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27 of 33 people found the following review helpful By A Customer on July 20, 2002
Format: Audio CD
I admit that I was one of the many who induldged in the bootlegged compilation of "The Summer So Far" aka "The Lillywhite Sessions." I think that disc contains some of the best DMB material ever recorded. It was direction filled with fertile creativity that they dumped for that disappointing EVERYDAY, which I promptly dumped. When BUSTED STUFF was released, I immediately scooped up a copy and listened to it with a raised eyebrow as the album made its way through each track. It wasn't bad, but what happened?
The energy and PASSION was lackluster and the songs smoothed over. Was Dave bored in the studio? GREY STREET, originally such a hard-driving song both musically and lyrically has been melted down into a nice little ditty. This is a song about a woman caught in an abusive relationship looking towards her religion to free here...on Lillywhite, Dave sang it like every word came from the pain and fear inside this woman. Now he sings it like he's narrating the TV movie of the week. He also changed the lyrics....they're not passionate, they're no longer angry for the woman who has found herself in such horrific circumstances. I had the opportunity to see him perform both versions live, and believe me, the new one makes you feel all melancholy inside. That's not what the song should do.
Lillywhite's BARTENDER took me awhile to like, now it's one of my favorites. What sold me was the jam at the end. It's a little shorter on Busted, and again, lacks the dynamic energy that Lillywhite's had. Dave (and all the instruments) emoted raw emotion. It was if you could feel the narrative of the lyrics continuing in the jam. But on Busted it just sounds like a nice little, well-scripted jazz jam.
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14 of 16 people found the following review helpful By spiral_mind on July 18, 2002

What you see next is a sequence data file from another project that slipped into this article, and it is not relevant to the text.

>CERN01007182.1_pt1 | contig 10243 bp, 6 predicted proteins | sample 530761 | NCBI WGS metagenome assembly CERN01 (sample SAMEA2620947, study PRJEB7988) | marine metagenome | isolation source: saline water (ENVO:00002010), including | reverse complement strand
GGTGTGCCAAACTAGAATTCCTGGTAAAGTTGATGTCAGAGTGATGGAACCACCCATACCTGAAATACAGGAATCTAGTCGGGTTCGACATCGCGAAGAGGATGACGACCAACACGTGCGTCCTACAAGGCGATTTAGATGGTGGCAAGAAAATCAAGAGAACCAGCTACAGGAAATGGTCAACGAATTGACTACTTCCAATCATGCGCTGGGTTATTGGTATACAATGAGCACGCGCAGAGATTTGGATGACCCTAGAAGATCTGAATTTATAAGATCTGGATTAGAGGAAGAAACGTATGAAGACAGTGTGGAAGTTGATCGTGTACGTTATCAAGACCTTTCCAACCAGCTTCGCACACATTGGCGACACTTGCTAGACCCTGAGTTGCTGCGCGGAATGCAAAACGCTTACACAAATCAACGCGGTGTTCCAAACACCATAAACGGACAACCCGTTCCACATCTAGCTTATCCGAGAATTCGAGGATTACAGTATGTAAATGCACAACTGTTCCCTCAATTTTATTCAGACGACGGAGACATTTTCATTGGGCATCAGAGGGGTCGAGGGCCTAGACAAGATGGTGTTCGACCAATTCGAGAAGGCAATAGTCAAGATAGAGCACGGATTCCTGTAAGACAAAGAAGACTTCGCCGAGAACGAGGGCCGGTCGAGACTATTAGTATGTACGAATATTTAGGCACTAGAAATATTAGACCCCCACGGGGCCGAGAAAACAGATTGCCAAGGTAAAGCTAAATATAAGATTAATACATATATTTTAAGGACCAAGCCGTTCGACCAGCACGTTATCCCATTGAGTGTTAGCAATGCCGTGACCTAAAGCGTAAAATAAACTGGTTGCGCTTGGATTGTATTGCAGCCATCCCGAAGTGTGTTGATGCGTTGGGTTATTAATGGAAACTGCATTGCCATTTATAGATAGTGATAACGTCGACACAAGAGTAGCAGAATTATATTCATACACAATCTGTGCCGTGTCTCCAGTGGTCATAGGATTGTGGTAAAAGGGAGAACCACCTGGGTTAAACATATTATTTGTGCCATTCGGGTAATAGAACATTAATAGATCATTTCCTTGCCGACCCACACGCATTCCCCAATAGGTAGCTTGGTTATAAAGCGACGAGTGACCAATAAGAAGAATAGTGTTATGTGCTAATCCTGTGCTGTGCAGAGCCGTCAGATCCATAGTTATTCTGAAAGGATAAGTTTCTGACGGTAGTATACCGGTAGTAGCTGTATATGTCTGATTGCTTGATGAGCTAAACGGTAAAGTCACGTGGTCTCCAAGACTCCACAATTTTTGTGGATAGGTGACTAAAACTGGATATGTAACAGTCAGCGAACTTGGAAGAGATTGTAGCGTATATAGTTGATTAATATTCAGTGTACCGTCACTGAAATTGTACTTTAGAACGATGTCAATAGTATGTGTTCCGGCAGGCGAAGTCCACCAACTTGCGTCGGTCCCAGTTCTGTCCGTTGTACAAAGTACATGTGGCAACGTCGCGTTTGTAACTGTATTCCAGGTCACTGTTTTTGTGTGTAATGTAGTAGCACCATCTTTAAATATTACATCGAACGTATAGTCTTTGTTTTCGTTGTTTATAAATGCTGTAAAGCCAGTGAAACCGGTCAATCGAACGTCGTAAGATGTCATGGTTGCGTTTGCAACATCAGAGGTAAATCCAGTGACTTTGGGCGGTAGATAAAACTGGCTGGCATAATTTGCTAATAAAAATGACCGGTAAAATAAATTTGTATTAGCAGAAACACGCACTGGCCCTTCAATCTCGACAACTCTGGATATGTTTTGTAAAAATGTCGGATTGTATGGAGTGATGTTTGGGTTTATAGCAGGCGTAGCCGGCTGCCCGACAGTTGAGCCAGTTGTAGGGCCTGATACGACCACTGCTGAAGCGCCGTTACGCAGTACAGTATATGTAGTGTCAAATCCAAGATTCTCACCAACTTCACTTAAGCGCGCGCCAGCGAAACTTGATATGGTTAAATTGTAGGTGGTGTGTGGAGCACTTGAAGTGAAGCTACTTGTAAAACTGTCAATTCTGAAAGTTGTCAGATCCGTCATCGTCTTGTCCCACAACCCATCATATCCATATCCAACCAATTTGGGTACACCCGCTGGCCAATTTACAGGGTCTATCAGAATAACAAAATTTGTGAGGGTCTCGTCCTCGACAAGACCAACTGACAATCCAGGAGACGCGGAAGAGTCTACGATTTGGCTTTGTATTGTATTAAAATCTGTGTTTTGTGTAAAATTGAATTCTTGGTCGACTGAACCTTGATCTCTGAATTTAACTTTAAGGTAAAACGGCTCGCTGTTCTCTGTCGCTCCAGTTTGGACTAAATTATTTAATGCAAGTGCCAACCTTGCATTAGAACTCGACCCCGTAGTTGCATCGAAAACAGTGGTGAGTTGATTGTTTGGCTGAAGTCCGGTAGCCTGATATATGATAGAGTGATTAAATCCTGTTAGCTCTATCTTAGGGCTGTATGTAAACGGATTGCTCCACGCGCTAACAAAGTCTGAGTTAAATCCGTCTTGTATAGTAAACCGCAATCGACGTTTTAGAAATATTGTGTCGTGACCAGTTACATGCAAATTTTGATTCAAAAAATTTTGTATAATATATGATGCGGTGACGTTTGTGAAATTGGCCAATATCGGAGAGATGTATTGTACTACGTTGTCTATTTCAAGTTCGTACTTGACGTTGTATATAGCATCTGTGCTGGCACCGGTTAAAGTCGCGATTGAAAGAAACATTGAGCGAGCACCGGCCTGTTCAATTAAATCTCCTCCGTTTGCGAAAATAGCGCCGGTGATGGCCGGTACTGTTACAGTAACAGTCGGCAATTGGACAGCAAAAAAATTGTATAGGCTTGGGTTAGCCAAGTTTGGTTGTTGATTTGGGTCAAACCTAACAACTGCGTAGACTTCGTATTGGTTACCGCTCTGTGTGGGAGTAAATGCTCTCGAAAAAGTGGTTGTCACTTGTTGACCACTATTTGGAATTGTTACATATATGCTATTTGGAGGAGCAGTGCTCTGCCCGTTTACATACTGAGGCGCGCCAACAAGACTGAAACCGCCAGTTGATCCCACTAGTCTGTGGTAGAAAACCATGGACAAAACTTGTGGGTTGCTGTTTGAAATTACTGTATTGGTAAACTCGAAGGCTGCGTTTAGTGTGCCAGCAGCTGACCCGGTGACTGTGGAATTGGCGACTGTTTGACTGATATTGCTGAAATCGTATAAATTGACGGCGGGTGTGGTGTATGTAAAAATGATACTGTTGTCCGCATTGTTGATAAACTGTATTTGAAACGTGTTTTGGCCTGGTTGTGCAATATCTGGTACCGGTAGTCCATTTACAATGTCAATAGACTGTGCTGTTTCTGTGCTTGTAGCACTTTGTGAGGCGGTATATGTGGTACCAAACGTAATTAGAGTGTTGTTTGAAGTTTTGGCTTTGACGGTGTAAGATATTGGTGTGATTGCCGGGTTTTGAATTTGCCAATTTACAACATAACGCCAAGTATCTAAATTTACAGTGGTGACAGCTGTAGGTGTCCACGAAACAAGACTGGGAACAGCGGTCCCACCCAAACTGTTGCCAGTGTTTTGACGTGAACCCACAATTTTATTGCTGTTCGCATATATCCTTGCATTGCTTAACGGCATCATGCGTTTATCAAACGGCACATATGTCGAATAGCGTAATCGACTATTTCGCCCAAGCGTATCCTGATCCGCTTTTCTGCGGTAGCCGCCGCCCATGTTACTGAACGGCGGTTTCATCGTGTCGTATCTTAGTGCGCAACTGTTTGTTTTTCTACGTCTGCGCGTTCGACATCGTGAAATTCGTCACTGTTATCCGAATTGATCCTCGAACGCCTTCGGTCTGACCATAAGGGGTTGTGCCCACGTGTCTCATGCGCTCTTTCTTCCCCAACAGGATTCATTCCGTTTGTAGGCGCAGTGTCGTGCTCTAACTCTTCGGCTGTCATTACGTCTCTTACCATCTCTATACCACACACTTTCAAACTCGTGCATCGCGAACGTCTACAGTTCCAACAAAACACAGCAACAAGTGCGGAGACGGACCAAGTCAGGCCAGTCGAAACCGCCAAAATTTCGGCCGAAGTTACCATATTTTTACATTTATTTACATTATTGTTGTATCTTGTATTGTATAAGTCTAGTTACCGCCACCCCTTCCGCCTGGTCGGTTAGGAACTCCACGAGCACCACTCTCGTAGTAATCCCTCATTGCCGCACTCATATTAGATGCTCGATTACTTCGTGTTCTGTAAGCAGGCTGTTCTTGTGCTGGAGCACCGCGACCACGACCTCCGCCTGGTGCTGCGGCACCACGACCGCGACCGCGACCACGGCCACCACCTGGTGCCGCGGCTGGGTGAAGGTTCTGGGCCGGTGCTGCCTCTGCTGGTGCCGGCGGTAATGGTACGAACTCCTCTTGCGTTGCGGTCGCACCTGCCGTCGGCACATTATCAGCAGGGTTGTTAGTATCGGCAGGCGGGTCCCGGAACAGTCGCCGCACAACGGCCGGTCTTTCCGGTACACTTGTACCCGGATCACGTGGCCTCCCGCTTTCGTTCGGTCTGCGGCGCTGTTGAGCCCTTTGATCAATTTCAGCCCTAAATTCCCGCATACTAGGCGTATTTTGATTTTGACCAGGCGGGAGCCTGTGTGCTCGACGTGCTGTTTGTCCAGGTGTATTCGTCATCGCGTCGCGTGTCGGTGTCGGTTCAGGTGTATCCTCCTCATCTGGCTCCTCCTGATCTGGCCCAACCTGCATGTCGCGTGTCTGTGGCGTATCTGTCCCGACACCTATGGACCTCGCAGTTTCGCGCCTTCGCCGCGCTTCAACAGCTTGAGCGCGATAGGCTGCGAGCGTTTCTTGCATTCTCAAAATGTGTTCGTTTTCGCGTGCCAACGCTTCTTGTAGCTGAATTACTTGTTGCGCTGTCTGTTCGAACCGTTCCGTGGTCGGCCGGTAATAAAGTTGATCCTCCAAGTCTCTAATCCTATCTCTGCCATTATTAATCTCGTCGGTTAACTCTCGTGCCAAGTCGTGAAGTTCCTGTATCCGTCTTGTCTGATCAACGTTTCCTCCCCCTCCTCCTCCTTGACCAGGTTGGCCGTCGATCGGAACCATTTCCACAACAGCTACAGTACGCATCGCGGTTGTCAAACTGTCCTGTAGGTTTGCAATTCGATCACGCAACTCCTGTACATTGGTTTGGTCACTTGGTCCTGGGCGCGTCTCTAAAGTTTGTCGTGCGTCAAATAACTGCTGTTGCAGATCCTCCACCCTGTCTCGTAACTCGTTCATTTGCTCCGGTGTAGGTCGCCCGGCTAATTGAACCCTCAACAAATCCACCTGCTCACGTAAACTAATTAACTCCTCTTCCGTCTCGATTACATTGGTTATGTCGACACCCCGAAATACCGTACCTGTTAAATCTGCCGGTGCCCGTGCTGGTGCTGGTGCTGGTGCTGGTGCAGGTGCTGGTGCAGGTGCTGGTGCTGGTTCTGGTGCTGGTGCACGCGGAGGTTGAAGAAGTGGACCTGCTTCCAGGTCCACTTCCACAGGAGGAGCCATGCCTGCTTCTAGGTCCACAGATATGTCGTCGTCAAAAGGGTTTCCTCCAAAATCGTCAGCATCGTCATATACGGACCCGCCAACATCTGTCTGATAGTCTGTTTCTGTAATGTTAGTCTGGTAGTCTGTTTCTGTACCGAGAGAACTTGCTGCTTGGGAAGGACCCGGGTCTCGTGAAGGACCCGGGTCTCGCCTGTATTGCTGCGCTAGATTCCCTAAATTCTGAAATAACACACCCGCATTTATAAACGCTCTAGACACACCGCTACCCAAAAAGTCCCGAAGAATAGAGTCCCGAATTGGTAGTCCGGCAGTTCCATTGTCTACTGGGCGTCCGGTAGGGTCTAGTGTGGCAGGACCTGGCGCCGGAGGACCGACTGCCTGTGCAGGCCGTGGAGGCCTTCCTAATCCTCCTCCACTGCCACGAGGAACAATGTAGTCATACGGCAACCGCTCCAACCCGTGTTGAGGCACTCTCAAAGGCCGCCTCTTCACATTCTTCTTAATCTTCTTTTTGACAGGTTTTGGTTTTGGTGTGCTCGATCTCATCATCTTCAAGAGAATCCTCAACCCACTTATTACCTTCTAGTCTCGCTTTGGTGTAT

Format: Audio CD
I don't mean 'return' in the usual sense since the DMB hasn't really been away. I mean that Busted Stuff is a welcome return to the lively interaction and infectious jams that were sorely missing on Everyday. They're well rid of Glen Ballard and his production work, which spotlighted Dave and treated the other members like a nuisance to be subdued as much as possible. Here nobody's buried in the mix. The group chemistry is as electrified as ever. They're all rejuvenated and ready to let loose, and Dave's wonderful ear for melody hasn't produced anything this addicting in years. It's good to have them back.
Even with such a set of well-written tunes as Busted Stuff offers, a couple examples stand out - the joyously sunny instrumental "Kit Kat Jam" (have they been listening to a lot of Dixie Dregs lately?), the simple but powerful sound of "Grey Street," and the hymn-like "Bartender".. particularly its achingly sweet three-minute jam that ends the disc. The not-quite-bluegrass "Grace Is Gone" is also smooth and pleasing; nevermind that it's got the most wretchedly unimaginative lyrics Dave's turned out in a good long time. That track is the exception, however. Dave's lyrical skills have grown beyond what he showed on Under the Table... and even Crash. Check "Grey Street" which paints vividly drab pictures of a woman's slowly fading faith. Check the Kafka-esque parables of "Raven" and "Big Eyed Fish." There's a fair amount of bitter cynicism floating through the songs, with some occasional flashes of hope.. even if it's in the fatalistic thoughts of "Bartender" or "Digging a Ditch.